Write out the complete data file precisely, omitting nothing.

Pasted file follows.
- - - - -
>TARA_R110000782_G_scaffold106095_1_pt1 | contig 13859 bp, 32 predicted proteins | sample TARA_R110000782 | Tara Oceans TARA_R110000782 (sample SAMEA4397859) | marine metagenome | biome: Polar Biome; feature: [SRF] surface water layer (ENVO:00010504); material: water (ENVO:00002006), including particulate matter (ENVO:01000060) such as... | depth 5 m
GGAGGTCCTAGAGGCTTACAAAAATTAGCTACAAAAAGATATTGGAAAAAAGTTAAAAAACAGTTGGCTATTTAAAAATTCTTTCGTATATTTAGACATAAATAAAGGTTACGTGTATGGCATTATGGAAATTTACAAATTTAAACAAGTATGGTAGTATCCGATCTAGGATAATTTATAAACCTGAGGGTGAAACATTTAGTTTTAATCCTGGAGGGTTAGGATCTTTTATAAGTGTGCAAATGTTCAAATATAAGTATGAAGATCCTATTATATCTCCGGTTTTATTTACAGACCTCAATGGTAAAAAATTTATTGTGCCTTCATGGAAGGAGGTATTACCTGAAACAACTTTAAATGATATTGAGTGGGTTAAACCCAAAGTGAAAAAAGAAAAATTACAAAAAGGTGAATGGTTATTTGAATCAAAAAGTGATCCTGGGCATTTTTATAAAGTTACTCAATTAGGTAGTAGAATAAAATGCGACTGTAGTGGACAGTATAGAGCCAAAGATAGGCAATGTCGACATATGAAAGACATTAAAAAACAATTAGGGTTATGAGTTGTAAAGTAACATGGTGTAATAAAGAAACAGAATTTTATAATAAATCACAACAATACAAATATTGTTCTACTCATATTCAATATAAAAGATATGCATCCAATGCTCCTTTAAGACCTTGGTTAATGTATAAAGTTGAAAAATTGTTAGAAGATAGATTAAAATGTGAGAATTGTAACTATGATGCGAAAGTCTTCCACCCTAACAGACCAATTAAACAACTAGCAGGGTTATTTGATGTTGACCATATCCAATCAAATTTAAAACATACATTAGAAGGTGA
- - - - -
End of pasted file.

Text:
>TARA_R110000782_G_scaffold106095_1_pt1 | contig 13859 bp, 32 predicted proteins | sample TARA_R110000782 | Tara Oceans TARA_R110000782 (sample SAMEA4397859) | marine metagenome | biome: Polar Biome; feature: [SRF] surface water layer (ENVO:00010504); material: water (ENVO:00002006), including particulate matter (ENVO:01000060) such as... | depth 5 m
GGAGGTCCTAGAGGCTTACAAAAATTAGCTACAAAAAGATATTGGAAAAAAGTTAAAAAACAGTTGGCTATTTAAAAATTCTTTCGTATATTTAGACATAAATAAAGGTTACGTGTATGGCATTATGGAAATTTACAAATTTAAACAAGTATGGTAGTATCCGATCTAGGATAATTTATAAACCTGAGGGTGAAACATTTAGTTTTAATCCTGGAGGGTTAGGATCTTTTATAAGTGTGCAAATGTTCAAATATAAGTATGAAGATCCTATTATATCTCCGGTTTTATTTACAGACCTCAATGGTAAAAAATTTATTGTGCCTTCATGGAAGGAGGTATTACCTGAAACAACTTTAAATGATATTGAGTGGGTTAAACCCAAAGTGAAAAAAGAAAAATTACAAAAAGGTGAATGGTTATTTGAATCAAAAAGTGATCCTGGGCATTTTTATAAAGTTACTCAATTAGGTAGTAGAATAAAATGCGACTGTAGTGGACAGTATAGAGCCAAAGATAGGCAATGTCGACATATGAAAGACATTAAAAAACAATTAGGGTTATGAGTTGTAAAGTAACATGGTGTAATAAAGAAACAGAATTTTATAATAAATCACAACAATACAAATATTGTTCTACTCATATTCAATATAAAAGATATGCATCCAATGCTCCTTTAAGACCTTGGTTAATGTATAAAGTTGAAAAATTGTTAGAAGATAGATTAAAATGTGAGAATTGTAACTATGATGCGAAAGTCTTCCACCCTAACAGACCAATTAAACAACTAGCAGGGTTATTTGATGTTGACCATATCCAATCAAATTTAAAACATACATTAGAAGGTGA